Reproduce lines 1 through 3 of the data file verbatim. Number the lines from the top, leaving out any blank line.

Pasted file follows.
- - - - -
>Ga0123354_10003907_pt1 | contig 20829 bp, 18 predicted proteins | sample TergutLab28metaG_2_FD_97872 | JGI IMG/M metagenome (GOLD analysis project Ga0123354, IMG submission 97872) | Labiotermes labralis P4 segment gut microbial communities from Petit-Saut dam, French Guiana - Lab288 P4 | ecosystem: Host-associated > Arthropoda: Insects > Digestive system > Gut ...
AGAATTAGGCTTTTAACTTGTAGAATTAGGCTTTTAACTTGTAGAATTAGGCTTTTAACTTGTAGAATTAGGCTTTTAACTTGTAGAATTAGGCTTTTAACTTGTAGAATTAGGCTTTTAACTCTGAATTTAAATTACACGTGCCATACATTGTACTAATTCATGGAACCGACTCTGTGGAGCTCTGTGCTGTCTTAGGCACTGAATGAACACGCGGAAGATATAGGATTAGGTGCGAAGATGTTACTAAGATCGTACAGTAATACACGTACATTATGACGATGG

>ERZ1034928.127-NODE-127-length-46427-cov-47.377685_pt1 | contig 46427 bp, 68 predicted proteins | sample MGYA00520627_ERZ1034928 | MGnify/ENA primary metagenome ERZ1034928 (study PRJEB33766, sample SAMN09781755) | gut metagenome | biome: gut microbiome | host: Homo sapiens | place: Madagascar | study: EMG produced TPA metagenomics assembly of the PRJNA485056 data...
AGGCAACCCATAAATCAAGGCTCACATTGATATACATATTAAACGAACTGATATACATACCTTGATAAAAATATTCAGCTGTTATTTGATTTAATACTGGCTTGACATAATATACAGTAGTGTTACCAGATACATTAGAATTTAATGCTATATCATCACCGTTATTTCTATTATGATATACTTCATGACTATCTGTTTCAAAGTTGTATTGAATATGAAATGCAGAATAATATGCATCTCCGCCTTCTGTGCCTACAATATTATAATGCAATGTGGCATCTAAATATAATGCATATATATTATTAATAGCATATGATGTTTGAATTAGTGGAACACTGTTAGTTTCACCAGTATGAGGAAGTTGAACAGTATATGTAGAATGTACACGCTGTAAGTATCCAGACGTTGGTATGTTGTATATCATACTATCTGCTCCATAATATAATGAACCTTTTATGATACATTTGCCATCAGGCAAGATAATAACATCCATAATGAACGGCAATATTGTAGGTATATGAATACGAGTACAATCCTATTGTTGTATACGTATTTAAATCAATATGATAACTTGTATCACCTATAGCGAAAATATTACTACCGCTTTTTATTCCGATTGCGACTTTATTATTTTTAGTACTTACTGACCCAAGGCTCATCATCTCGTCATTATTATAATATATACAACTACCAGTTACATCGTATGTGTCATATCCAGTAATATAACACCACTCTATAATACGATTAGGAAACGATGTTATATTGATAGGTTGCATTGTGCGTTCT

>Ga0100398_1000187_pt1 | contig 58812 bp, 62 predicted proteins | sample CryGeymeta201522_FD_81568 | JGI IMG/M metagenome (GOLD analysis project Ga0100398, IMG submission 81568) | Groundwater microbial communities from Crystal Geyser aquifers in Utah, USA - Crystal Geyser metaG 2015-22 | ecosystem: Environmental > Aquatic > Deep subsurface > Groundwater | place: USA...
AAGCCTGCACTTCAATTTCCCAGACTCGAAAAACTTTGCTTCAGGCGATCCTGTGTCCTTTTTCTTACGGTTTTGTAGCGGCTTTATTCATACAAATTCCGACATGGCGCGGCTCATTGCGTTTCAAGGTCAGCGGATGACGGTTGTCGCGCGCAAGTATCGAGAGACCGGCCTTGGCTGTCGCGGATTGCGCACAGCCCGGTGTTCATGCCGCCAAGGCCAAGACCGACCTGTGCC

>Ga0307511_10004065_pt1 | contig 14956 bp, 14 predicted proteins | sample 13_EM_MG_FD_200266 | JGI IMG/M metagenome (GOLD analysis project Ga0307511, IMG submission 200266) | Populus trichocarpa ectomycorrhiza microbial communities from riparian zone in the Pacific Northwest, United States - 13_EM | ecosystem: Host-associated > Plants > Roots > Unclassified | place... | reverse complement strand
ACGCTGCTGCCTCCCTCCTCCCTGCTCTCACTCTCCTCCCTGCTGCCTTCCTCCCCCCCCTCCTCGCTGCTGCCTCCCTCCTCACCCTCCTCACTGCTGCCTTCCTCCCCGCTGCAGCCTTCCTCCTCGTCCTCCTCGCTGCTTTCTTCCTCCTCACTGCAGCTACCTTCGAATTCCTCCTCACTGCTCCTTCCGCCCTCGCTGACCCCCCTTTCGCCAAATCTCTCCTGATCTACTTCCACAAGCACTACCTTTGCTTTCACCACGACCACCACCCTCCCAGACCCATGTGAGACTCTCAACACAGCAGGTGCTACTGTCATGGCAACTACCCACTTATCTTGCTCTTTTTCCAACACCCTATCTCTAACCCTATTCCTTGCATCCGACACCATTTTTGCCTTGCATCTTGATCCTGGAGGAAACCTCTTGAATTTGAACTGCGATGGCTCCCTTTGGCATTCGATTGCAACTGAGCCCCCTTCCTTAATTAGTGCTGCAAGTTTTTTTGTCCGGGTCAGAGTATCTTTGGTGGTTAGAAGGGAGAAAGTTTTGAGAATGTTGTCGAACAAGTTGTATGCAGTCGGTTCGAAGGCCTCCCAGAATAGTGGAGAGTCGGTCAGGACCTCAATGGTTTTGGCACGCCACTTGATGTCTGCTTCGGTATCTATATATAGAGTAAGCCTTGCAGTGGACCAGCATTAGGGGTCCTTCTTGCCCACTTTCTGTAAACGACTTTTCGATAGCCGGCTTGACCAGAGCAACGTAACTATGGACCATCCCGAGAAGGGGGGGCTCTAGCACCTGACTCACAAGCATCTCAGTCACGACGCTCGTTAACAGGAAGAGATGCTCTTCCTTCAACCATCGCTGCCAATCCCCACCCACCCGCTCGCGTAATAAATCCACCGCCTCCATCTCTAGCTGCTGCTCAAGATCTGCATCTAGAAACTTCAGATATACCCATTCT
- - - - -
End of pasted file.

>Ga0123354_10003907_pt1 | contig 20829 bp, 18 predicted proteins | sample TergutLab28metaG_2_FD_97872 | JGI IMG/M metagenome (GOLD analysis project Ga0123354, IMG submission 97872) | Labiotermes labralis P4 segment gut microbial communities from Petit-Saut dam, French Guiana - Lab288 P4 | ecosystem: Host-associated > Arthropoda: Insects > Digestive system > Gut ...
AGAATTAGGCTTTTAACTTGTAGAATTAGGCTTTTAACTTGTAGAATTAGGCTTTTAACTTGTAGAATTAGGCTTTTAACTTGTAGAATTAGGCTTTTAACTTGTAGAATTAGGCTTTTAACTCTGAATTTAAATTACACGTGCCATACATTGTACTAATTCATGGAACCGACTCTGTGGAGCTCTGTGCTGTCTTAGGCACTGAATGAACACGCGGAAGATATAGGATTAGGTGCGAAGATGTTACTAAGATCGTACAGTAATACACGTACATTATGACGATGG

>ERZ1034928.127-NODE-127-length-46427-cov-47.377685_pt1 | contig 46427 bp, 68 predicted proteins | sample MGYA00520627_ERZ1034928 | MGnify/ENA primary metagenome ERZ1034928 (study PRJEB33766, sample SAMN09781755) | gut metagenome | biome: gut microbiome | host: Homo sapiens | place: Madagascar | study: EMG produced TPA metagenomics assembly of the PRJNA485056 data...